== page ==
MONTPELIER — With their mass-media buys, televised debates and well-stocked campaign war chests, the Democratic candidates for attorney general have begun a mad dash toward the Aug. 28 finish line.
TJ Donovan and William Sorrell clashed in a live television debate Wednesday evening, when the 38-year-old challenger ratcheted up his increasingly aggressive line of attack against the seven-term incumbent.
On issues ranging from prescription drug abuse to the federal overthrow of three Vermont laws, Donovan passed up few opportunities to criticize Sorrell’s 15-year record in the attorney general’s office.
“There’s a real choice between ambition for change and doing more versus accepting the status quo,” Donovan said.
Sorrell said he encourages voters to scrutinize his resume. Whether pulling in hundreds of millions of dollars in court settlements, instituting mental health training for police officers or preventing scammers from preying on vulnerable seniors, Sorrell said, he stands by his record as the state’s top law enforcement officer.
“In 15 years we’ve paid out a little over $5 million for two losses in the same (U.S. Supreme Court) that handed down Citizens United,” Sorrell said, referencing high-profile losses on Vermont statutes dealing with campaign finance and pharmaceutical data mining. “And we’ve brought over $120 million in the door over the past three years. Five million out over the past 15 years and $120 million in, in three? I’ll take that any day.”
The debate came hours after the candidates filed new campaign finance disclosures that saw Donovan increase his fundraising lead over Sorrell.
Donovan took in $37,000 over the past 30 days, for a total of $166,000 for the cycle. Sorrell took in about $22,000 over the past month, for a total of $115,000.
Donovan, however, has spent considerably more than the incumbent. His expenditures include a $10,000 public-opinion poll for which he was chastised by Sorrell on Wednesday evening.
After an exchange in which Donovan chided Sorrell as being out of touch with communities dealing with prescription drug abuse, the incumbent shot back.
“I didn’t need to spend $10,000 a month on a North Carolina polling outfit to tell me what issues are important to Vermonters,” Sorrell said.
All told, Donovan has spent $110,000 of his war chest — including $70,000 over the past 30 days — leaving him with about $56,000 on hand. That’s almost exactly what Sorrell, who has spent only $57,000, has in the bank.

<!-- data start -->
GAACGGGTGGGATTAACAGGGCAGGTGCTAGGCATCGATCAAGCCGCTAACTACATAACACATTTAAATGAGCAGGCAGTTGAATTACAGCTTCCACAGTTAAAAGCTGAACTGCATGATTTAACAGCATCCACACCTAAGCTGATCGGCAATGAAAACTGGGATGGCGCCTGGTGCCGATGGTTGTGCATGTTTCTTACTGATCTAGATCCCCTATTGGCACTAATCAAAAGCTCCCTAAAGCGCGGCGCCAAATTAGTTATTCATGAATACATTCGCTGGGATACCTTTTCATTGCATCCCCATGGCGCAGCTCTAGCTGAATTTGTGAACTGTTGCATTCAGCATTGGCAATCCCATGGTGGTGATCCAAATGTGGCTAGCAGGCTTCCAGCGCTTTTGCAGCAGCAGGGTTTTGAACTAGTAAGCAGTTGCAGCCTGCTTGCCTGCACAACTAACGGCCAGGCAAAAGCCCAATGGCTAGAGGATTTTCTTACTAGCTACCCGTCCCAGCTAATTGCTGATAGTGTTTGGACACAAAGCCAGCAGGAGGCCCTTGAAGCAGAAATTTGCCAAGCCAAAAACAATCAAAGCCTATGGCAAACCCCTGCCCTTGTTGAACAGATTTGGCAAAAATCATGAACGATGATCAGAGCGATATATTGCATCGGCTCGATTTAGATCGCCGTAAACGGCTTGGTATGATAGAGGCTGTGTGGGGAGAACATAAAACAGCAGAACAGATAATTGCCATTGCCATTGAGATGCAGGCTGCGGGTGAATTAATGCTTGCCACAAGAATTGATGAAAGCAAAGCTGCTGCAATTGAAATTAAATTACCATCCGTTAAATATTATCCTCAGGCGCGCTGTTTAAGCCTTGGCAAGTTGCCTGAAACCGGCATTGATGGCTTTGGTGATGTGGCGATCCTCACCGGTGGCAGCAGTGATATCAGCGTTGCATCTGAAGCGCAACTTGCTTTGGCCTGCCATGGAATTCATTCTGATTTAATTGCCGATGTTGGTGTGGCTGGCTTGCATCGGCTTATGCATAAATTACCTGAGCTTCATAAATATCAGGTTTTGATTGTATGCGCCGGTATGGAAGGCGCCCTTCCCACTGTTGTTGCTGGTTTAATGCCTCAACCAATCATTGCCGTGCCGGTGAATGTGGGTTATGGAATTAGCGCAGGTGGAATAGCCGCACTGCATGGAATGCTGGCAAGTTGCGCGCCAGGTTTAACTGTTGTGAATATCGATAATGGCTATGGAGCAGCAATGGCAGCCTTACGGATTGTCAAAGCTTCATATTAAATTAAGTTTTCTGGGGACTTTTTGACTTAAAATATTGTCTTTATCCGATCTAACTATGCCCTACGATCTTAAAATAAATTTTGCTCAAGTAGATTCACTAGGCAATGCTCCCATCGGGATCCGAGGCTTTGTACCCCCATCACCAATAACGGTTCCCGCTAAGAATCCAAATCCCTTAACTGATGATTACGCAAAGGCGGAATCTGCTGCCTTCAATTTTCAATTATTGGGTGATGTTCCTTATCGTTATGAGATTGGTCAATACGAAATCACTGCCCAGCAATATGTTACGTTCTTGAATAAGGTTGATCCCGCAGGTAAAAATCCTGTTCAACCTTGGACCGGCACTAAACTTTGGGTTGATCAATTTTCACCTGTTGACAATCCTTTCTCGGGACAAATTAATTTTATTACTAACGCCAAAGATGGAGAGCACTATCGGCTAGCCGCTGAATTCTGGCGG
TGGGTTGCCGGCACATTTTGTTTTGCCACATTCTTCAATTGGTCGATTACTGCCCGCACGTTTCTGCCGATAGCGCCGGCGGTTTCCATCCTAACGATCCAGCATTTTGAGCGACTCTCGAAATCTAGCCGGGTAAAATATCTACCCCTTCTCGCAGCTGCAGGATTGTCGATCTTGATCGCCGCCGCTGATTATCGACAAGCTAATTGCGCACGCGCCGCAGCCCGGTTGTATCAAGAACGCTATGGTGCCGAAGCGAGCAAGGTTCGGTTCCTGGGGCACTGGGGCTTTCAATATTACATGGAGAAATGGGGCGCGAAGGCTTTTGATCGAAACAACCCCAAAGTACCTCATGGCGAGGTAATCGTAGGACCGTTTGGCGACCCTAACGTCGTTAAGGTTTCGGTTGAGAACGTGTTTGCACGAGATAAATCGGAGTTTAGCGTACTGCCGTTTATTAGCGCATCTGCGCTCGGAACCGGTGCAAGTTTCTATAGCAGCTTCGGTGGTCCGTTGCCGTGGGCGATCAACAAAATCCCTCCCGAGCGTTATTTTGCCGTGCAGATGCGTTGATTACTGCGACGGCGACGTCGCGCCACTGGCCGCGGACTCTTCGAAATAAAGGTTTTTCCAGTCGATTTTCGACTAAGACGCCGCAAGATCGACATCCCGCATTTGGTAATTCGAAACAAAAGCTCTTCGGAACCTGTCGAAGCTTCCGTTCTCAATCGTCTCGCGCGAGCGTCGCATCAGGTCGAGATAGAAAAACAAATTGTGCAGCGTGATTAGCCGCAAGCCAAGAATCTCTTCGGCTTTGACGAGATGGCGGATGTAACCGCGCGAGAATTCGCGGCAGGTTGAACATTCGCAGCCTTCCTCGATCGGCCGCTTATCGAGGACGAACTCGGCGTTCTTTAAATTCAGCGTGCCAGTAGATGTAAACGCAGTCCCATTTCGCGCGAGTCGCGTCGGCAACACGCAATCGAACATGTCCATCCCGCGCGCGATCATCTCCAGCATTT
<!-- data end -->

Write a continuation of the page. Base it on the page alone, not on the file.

Sorrell, however, has benefited from a super PAC that recently launched a $99,000 television campaign on his behalf. The Committee for Fairness and Justice, registered as an independent-expenditure group with the Federal Elections Commission, is said to be funded largely by the Democratic Attorneys General Association. But as of now, it’s impossible to know who exactly is funding the group.
That’s because, as a federally registered PAC, the group apparently isn’t subject to state disclosure requirements (Vermont-based PACs all had to file reports Wednesday detailing their contributors; the Committee for Fairness and Justice did not).
While the Committee for Fairness and Justice will have to file documents disclosing its contributors with the FEC, the deadline for that disclosure won’t come before the Aug. 28 primary.
“Where is 100K coming from?” Donovan asked Sorrell on Wednesday. “Is it coming from the corporations that fund DAGA? Is it coming from big banks? Big tobacco? Big oil? Monsanto?”
Since state and federal laws prohibit independent-expenditure groups from coordinating with the candidates they support, Sorrell said, he has no idea where the money is coming from.
“And that’s good. And you know why that’s good?” Sorrell said. “No one can question whether I’m showing favoritism in my enforcement of the laws.”
Donovan has begun his own mass-media buys, starting with a radio ad that began airing on stations across the state Tuesday. He said the campaign likely won’t purchase any TV time.
Sorrell said he recently taped a number of radio spots that will begin airing in the days before the vote.
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